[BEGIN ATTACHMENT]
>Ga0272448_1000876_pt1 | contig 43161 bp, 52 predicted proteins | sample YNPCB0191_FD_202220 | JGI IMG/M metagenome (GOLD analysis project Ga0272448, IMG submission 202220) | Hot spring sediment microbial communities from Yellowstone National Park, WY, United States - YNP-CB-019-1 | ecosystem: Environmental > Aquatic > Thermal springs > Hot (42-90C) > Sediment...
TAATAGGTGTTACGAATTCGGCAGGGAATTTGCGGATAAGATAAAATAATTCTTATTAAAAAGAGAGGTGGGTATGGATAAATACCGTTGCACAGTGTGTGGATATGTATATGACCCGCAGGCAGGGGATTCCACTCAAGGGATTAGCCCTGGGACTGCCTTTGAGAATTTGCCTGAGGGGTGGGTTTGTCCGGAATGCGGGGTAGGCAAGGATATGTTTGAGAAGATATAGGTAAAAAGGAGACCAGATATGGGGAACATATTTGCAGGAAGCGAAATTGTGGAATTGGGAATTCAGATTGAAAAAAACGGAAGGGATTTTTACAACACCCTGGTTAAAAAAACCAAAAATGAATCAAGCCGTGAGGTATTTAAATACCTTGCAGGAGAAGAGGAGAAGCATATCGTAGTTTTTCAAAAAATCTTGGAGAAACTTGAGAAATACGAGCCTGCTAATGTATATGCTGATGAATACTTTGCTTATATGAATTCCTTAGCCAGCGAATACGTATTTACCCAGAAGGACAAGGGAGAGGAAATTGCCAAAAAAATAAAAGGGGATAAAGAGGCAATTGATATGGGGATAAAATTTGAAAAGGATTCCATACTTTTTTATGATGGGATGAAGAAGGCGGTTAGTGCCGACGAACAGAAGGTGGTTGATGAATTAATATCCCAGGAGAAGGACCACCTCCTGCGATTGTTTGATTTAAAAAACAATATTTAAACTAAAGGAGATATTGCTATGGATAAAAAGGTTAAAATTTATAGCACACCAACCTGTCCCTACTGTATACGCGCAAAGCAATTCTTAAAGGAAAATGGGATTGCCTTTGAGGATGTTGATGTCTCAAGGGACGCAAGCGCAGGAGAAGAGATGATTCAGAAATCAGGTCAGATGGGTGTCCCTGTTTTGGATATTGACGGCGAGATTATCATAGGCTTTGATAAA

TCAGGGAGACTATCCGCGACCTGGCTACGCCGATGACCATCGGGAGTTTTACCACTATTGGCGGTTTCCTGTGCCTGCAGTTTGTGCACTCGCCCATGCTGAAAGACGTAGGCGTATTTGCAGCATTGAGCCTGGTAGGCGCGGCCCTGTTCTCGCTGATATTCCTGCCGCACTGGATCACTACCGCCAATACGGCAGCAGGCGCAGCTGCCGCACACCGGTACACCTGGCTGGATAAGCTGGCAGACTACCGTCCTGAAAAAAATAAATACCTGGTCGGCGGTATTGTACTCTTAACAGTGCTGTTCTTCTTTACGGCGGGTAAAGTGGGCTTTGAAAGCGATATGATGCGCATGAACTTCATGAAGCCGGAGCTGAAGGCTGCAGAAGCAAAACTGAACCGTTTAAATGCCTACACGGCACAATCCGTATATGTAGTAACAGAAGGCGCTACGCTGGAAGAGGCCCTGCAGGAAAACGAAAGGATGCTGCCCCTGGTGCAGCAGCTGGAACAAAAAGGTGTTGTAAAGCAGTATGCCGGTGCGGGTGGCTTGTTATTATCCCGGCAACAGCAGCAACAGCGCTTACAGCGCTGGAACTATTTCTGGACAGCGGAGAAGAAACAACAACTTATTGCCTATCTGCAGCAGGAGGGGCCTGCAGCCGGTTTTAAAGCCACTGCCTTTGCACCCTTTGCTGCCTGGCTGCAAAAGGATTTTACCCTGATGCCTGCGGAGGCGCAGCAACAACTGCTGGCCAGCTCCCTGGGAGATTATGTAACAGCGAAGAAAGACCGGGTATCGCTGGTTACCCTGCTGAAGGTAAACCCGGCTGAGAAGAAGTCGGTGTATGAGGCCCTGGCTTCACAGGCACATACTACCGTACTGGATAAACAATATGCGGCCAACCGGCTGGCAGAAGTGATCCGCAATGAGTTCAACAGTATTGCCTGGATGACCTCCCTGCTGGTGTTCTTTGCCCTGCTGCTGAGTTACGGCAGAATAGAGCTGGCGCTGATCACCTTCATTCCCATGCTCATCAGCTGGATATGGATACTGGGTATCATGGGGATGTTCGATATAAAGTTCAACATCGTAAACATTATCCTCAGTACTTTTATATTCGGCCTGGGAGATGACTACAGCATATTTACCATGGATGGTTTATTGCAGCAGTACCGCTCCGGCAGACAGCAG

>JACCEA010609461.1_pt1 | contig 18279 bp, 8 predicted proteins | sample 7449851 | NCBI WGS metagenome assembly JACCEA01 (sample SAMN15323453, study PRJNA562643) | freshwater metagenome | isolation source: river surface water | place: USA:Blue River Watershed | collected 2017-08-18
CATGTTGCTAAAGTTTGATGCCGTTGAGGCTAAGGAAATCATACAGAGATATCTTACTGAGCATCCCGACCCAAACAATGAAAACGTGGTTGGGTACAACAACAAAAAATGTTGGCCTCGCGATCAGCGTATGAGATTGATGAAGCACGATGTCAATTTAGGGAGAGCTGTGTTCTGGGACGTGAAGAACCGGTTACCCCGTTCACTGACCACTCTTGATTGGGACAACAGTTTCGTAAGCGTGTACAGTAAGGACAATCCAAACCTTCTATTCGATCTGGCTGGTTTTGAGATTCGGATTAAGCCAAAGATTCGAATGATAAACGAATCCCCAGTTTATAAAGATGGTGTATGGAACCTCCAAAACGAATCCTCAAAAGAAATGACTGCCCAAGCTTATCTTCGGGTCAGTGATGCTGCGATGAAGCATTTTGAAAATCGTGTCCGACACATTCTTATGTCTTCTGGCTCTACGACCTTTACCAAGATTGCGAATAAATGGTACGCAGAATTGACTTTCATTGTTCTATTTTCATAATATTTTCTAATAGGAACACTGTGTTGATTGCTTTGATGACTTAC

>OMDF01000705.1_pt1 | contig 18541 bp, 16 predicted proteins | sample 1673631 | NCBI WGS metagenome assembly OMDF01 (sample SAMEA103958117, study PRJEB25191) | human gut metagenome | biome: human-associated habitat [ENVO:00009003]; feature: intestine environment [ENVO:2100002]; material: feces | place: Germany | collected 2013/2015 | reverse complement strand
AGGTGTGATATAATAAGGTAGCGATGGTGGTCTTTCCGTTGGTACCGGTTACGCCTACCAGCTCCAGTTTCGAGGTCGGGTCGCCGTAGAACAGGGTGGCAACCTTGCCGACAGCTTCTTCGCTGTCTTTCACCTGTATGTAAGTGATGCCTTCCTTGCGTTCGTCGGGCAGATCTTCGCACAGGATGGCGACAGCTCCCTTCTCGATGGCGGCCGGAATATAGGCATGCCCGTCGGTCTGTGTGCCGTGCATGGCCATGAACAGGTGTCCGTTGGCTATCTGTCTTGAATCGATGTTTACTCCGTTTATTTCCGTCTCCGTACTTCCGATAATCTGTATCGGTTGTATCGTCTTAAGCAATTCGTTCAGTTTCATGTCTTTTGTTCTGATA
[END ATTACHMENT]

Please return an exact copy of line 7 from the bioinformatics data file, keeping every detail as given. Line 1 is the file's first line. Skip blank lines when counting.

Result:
AGGTGTGATATAATAAGGTAGCGATGGTGGTCTTTCCGTTGGTACCGGTTACGCCTACCAGCTCCAGTTTCGAGGTCGGGTCGCCGTAGAACAGGGTGGCAACCTTGCCGACAGCTTCTTCGCTGTCTTTCACCTGTATGTAAGTGATGCCTTCCTTGCGTTCGTCGGGCAGATCTTCGCACAGGATGGCGACAGCTCCCTTCTCGATGGCGGCCGGAATATAGGCATGCCCGTCGGTCTGTGTGCCGTGCATGGCCATGAACAGGTGTCCGTTGGCTATCTGTCTTGAATCGATGTTTACTCCGTTTATTTCCGTCTCCGTACTTCCGATAATCTGTATCGGTTGTATCGTCTTAAGCAATTCGTTCAGTTTCATGTCTTTTGTTCTGATA